“As soon as I walked out you could see massive crowds forming, and there were all sorts of people there: patients, doctors nurses, caregivers,” said Leigh Funderburk.
The Southbury mom was at Smilow Cancer Hospital, and it was in that moment as she watched the Smilow Salute that she was sold on the Closer to Free Ride.
“As soon as the riders started to kind of come through, it was just this incredible rush of excitement,” Funderburk said. “And so right then and there I was like: we need to do this.”
She was at Smilow Cancer Hospital with her 13-year old son Otto, who was there for treatment of leukemia.
“He was a huge baseball fan, he played baseball pretty much his entire life,” Funderburk said. “He was on our local travel team. Just really enjoyed life, loved people.”
Otto was diagnosed in June of 2018 and Funderburk says the family was welcomed at Smilow the moment they arrived. She says they were made to feel like it was OK to be there.
“Our experience here was, was amazing,” Funderburk said. “Our doctors were, hands down, wonderful people, but the nursing staff was incredible.”
Otto passed away six months later in December of 2018. The next year Funderburk joined closer to free with Team Tommy Fund, which includes some of Otto’s nurses who became like family. Some of them are cancer survivors themselves.
“These girls put their heart and souls you know into their career. They’re there for the patients 24/7 as much as possible, and just knowing they went through that themselves when they were younger, it was very encouraging for us as a family,” Funderburk said. “To see someone in those shoes who went through those treatments who survived and is now active in their community. it only makes you think that’s going to be your child.”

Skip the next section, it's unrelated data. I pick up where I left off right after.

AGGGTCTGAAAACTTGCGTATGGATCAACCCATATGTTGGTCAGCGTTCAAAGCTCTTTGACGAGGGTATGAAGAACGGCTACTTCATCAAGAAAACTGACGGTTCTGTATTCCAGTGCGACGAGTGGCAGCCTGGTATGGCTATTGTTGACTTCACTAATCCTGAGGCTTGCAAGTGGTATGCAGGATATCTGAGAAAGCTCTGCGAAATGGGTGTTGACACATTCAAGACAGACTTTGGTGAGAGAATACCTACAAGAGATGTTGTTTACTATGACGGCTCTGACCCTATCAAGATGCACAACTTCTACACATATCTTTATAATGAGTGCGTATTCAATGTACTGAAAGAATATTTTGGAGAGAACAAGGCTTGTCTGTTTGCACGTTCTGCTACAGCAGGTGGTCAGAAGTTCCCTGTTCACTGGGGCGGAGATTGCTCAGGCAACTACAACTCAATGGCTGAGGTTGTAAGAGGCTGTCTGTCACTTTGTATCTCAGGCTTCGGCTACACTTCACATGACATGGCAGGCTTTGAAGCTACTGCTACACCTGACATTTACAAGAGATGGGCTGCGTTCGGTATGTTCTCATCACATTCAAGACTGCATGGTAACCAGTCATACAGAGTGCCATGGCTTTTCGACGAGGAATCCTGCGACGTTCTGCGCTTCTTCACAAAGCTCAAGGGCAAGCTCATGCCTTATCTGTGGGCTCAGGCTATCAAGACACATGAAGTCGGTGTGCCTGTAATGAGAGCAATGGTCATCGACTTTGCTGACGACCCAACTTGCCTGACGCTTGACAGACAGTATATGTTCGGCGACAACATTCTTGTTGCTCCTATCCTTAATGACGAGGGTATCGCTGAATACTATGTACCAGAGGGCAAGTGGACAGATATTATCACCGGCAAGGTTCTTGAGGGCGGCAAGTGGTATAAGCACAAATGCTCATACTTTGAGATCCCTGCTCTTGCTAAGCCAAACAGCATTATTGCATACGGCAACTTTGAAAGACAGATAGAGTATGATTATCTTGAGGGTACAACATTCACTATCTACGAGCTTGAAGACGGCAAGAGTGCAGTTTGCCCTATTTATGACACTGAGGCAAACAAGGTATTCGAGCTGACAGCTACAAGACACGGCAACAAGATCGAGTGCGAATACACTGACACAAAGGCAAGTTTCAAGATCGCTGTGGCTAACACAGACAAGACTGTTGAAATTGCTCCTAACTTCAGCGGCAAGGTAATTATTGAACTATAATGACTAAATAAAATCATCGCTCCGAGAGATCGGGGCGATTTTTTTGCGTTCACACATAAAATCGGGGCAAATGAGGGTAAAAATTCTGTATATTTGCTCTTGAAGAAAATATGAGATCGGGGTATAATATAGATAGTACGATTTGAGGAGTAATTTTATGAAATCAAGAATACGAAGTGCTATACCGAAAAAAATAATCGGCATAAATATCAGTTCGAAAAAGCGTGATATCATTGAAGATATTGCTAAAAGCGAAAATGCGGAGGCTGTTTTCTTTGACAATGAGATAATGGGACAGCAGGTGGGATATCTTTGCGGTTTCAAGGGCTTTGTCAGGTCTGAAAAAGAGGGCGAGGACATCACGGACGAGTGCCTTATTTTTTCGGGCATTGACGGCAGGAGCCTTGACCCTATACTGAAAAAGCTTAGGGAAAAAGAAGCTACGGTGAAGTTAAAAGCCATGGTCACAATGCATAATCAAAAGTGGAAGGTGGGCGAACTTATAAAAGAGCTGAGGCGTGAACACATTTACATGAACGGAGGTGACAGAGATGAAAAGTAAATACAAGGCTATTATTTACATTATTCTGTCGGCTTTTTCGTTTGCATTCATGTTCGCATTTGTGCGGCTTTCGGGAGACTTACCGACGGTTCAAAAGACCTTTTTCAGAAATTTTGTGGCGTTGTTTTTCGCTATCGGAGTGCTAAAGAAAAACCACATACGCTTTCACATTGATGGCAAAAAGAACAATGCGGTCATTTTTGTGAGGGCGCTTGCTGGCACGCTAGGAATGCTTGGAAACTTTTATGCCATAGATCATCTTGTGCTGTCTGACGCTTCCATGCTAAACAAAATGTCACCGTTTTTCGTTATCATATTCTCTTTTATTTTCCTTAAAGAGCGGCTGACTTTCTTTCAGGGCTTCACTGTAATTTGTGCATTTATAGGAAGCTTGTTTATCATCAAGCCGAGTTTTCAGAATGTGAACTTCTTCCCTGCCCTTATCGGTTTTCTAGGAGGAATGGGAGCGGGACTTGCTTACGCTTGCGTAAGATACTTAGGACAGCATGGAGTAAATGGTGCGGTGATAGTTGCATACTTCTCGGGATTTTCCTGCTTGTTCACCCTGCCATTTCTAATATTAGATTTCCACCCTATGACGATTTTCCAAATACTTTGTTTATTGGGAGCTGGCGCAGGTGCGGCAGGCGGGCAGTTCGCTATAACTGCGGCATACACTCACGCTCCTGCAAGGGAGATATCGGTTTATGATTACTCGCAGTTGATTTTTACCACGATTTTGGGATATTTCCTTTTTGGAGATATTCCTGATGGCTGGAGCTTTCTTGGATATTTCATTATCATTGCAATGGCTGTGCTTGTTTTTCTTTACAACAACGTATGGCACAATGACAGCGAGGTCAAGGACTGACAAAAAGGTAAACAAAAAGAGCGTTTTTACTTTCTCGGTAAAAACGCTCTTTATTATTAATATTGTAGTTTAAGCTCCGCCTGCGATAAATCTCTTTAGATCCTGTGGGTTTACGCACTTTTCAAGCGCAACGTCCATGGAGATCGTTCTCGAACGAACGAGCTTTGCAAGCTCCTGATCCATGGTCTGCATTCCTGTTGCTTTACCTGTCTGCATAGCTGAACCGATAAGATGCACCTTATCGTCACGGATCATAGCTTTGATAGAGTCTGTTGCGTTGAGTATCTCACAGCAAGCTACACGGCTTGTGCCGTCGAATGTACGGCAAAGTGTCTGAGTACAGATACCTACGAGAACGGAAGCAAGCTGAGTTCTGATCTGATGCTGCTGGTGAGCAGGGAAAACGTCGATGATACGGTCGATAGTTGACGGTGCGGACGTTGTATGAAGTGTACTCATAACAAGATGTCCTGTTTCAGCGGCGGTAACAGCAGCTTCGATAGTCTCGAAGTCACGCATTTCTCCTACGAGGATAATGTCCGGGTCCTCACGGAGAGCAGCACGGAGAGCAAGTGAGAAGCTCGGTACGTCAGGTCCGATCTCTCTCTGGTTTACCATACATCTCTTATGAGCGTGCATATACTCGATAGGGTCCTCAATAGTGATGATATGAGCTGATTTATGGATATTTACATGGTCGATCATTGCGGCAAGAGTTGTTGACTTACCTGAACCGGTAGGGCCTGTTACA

She rides with her daughter Tess, who’s now 14. This will be their third Closer to Free ride and so far, they’ve raised $2,000 for Smilow Cancer Hospital and Yale Cancer Center.
She’s hoping for a return to an in-person event this year.
“Everyone has a connection to childhood cancer, whether its someone in their family, a friend of theirs, or if they’re a survivor themselves. It’s just great to be around that energy knowing that you're all there for the common good,” Funderburk said.
They often think of Otto when they hit some challenges on the course like hills that seem impossible.
“Both of us were like ‘I can’t do this, I can’t do this.’ And then like you just kind of take a step back and you’re like look at everything Otto had to go through, so it kind of helped us channel that energy.”
They’re also riding in memory of her sister Sarah, and mother-in-law who both also passed away from leukemia. Funderburk says her family has always been their strongest supporters, and Otto would be proud.
“I think he’d be hands down over the moon.”
NBC Connecticut is the proud media partner of the Closer to Free Ride.